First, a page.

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Routines, Rituals and Rhythm for Greater Engagement

November 14, 2018 Joe Mechlinski


Multitasking is not conducive to clear, innovative thinking.

The head brain wants us to focus on one task at a time. Every time we switch to a minor task, like checking email or responding to a text, the head brain releases dopamine, a small reward for accomplishing an insignificant task. 

This is the equivalent of swallowing a teaspoon of sugar. Our brains like the dopamine and they want more, so the moment we return to our important work, the head brain looks for another hit and encourages us to take on an additional minor task, like checking the basketball score or scrolling to the weather app. 

All this moving from one task to the other increases the stress hormone cortisol. That's because the brain finds the constant starting and stopping exhausting. Studies show that multitaskers lose IQ points and do less thorough work than people who concentrate on the task at hand. At the same time, the more distracted we are, the less we are engaged at work and in life.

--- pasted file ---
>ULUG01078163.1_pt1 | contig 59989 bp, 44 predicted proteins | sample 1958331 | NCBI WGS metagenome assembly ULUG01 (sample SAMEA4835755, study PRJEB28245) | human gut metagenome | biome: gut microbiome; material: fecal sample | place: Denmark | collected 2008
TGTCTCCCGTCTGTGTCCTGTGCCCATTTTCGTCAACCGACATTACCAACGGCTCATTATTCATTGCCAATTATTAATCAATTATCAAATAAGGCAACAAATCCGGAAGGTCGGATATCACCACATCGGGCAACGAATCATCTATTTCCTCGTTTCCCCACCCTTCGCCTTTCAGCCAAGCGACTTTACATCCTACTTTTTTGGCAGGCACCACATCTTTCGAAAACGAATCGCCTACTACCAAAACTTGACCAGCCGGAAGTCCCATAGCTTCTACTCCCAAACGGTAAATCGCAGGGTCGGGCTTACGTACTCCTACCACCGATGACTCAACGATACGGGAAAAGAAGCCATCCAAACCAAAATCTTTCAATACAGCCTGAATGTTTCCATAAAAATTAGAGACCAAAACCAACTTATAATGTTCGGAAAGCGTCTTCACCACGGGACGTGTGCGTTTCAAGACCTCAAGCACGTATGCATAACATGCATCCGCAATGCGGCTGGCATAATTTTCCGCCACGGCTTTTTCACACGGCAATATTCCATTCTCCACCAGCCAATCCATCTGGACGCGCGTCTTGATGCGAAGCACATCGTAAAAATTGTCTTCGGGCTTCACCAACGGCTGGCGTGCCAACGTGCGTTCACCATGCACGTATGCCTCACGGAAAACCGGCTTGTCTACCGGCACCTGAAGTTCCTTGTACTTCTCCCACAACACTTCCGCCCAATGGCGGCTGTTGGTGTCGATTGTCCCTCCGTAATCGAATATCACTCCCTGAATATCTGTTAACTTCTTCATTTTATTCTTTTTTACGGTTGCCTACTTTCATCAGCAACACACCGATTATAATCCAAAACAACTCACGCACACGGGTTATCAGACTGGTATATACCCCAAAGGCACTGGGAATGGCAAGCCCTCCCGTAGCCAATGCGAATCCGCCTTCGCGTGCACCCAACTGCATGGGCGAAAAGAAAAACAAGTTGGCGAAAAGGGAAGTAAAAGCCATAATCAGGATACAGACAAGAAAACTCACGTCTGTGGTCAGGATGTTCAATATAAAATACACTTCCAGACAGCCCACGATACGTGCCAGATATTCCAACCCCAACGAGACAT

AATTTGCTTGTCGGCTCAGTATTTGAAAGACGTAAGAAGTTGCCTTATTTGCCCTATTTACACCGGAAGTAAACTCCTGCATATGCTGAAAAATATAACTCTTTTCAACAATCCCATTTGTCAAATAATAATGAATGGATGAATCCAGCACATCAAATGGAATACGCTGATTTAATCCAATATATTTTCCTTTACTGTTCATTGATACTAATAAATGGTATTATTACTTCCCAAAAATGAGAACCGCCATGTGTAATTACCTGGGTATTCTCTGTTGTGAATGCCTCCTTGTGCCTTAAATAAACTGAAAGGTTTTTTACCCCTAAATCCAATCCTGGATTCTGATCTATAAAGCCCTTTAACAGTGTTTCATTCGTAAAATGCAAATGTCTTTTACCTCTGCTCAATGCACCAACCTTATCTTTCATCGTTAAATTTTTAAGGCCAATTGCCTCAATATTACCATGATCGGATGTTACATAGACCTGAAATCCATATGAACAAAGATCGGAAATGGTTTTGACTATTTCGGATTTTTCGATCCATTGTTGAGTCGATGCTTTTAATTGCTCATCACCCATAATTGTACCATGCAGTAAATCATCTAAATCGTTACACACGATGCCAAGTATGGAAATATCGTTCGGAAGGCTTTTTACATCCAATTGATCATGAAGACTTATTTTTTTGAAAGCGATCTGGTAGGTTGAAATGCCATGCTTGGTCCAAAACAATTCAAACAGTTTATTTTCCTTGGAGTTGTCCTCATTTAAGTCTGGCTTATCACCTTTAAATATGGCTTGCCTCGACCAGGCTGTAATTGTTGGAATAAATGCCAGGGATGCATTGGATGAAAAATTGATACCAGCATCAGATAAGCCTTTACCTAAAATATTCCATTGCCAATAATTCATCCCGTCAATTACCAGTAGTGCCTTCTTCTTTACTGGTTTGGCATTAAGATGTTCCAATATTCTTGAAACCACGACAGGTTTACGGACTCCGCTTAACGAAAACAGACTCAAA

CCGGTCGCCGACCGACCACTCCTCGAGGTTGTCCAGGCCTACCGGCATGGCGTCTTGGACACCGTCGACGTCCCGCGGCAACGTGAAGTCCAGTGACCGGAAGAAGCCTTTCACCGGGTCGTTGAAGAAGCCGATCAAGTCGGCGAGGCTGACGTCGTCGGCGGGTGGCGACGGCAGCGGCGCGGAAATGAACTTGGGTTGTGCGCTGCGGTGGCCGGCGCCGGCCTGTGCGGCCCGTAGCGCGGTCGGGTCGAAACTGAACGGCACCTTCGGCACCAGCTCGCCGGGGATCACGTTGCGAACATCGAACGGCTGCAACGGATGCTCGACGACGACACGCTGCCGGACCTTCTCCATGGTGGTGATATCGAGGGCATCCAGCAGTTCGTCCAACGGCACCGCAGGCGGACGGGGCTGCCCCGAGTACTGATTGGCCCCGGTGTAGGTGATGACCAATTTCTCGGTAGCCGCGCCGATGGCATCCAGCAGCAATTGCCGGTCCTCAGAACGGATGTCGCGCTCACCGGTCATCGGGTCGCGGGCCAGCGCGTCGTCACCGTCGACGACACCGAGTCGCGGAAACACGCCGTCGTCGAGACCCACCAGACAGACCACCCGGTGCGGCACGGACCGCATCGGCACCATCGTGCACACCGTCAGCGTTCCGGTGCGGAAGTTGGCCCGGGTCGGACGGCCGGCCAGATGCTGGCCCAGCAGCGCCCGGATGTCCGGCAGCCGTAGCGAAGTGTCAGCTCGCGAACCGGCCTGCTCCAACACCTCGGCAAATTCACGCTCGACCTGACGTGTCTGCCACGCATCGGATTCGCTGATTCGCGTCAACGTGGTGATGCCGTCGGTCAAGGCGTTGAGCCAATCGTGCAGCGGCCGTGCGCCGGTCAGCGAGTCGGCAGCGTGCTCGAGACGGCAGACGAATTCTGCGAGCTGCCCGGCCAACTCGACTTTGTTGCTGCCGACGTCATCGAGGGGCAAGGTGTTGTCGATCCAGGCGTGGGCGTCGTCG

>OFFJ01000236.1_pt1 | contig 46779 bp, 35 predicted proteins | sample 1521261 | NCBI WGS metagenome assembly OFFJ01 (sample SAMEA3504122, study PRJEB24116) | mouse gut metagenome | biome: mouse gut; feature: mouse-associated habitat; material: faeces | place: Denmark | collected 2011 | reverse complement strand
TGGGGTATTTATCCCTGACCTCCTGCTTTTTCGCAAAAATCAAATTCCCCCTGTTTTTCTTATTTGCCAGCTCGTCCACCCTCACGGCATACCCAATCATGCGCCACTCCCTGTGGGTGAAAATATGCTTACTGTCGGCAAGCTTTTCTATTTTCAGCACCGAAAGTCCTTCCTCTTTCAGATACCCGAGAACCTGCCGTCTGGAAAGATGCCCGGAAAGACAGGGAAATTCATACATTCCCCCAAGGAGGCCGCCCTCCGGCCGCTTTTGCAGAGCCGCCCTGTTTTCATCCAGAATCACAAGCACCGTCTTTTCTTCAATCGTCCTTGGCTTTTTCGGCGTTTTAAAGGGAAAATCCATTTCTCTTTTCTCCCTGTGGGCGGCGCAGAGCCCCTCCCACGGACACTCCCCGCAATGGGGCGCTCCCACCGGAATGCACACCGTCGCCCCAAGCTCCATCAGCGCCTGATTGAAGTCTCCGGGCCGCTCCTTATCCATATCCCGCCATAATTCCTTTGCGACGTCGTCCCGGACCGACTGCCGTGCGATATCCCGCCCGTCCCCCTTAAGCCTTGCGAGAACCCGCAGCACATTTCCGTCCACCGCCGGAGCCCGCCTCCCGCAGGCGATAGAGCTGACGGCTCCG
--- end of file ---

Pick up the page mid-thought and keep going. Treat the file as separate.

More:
We can all agree that the smartphone era has made this phenomenon much worse. Getting over the addiction of multitasking—yes, it’s an addiction—requires a change in behavior and routines. Fortunately, there are many tools available to help us maintain our focus.

For example, one daily activity app is called The Productivity Planner. At the beginning of each day you write down your most important task for the coming day. Then, you list tasks of secondary importance. Finally, you note a third tier of tasks to be completed if you accomplish your first and second priorities. This app also has a tool to track time so you can learn to work in shorter, more productive bursts. This tool is all about matching words with actions, so you spend time on activities that matter most, that engage you in the most productive way.

Another app, Calendly, helps you schedule so you spend less time on things that don’t matter. Instead of emails going up and back between two people as they try to schedule a meeting, one participant visits the Calendly page of the second participant and clicks on an available time. In under 30 seconds, a meeting has been scheduled.

There are tools that help us more from an overscheduled life to one that provides for reflection – and engagement. I urge you to use them. 

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TOPICS: Employee Engagement